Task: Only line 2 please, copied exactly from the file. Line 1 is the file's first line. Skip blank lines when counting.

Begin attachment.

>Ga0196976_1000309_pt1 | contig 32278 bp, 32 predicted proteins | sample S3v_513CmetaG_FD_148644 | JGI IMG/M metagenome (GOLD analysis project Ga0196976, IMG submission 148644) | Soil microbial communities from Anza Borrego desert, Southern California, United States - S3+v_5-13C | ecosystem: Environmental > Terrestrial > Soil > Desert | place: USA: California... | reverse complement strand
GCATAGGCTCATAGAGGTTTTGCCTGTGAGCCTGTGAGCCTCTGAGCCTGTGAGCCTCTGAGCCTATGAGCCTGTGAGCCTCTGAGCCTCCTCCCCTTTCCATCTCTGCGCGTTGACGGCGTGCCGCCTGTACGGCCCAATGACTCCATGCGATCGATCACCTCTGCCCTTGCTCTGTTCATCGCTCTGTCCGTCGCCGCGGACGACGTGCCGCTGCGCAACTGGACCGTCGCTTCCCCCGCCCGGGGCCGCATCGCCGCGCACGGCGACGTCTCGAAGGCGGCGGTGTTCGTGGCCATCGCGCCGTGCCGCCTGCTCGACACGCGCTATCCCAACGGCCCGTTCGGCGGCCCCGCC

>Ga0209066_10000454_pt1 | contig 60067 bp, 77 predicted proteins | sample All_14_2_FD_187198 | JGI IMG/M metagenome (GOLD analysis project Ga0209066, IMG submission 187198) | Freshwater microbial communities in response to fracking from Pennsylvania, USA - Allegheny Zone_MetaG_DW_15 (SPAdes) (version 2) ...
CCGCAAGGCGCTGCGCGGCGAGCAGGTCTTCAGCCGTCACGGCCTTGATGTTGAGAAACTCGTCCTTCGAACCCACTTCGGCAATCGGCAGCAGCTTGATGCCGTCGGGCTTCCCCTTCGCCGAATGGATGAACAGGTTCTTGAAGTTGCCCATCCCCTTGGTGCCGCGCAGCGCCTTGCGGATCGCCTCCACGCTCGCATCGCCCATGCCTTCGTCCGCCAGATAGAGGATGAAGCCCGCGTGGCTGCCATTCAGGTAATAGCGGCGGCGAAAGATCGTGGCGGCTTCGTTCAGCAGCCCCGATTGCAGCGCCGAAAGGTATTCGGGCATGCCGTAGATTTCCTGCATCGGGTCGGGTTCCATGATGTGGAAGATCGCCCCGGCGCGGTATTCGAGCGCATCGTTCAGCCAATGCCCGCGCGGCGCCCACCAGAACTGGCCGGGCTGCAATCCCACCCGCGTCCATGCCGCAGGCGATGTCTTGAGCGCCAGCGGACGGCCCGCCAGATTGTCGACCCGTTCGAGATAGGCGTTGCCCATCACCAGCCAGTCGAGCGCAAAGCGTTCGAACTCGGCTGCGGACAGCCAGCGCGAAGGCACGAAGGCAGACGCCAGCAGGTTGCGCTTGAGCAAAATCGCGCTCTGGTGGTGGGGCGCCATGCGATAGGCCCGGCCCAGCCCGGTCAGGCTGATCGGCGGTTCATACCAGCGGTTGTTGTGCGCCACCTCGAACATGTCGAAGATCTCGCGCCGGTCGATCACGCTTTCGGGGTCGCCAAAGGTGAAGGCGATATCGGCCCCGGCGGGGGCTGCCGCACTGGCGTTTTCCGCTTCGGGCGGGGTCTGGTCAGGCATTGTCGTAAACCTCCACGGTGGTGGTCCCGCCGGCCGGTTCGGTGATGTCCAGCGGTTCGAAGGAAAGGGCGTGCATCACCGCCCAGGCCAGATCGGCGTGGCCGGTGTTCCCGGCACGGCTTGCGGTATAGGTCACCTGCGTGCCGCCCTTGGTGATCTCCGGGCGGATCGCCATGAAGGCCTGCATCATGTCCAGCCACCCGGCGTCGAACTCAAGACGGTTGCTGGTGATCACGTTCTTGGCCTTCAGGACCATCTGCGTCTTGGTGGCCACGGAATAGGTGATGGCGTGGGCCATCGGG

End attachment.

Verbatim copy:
GCATAGGCTCATAGAGGTTTTGCCTGTGAGCCTGTGAGCCTCTGAGCCTGTGAGCCTCTGAGCCTATGAGCCTGTGAGCCTCTGAGCCTCCTCCCCTTTCCATCTCTGCGCGTTGACGGCGTGCCGCCTGTACGGCCCAATGACTCCATGCGATCGATCACCTCTGCCCTTGCTCTGTTCATCGCTCTGTCCGTCGCCGCGGACGACGTGCCGCTGCGCAACTGGACCGTCGCTTCCCCCGCCCGGGGCCGCATCGCCGCGCACGGCGACGTCTCGAAGGCGGCGGTGTTCGTGGCCATCGCGCCGTGCCGCCTGCTCGACACGCGCTATCCCAACGGCCCGTTCGGCGGCCCCGCC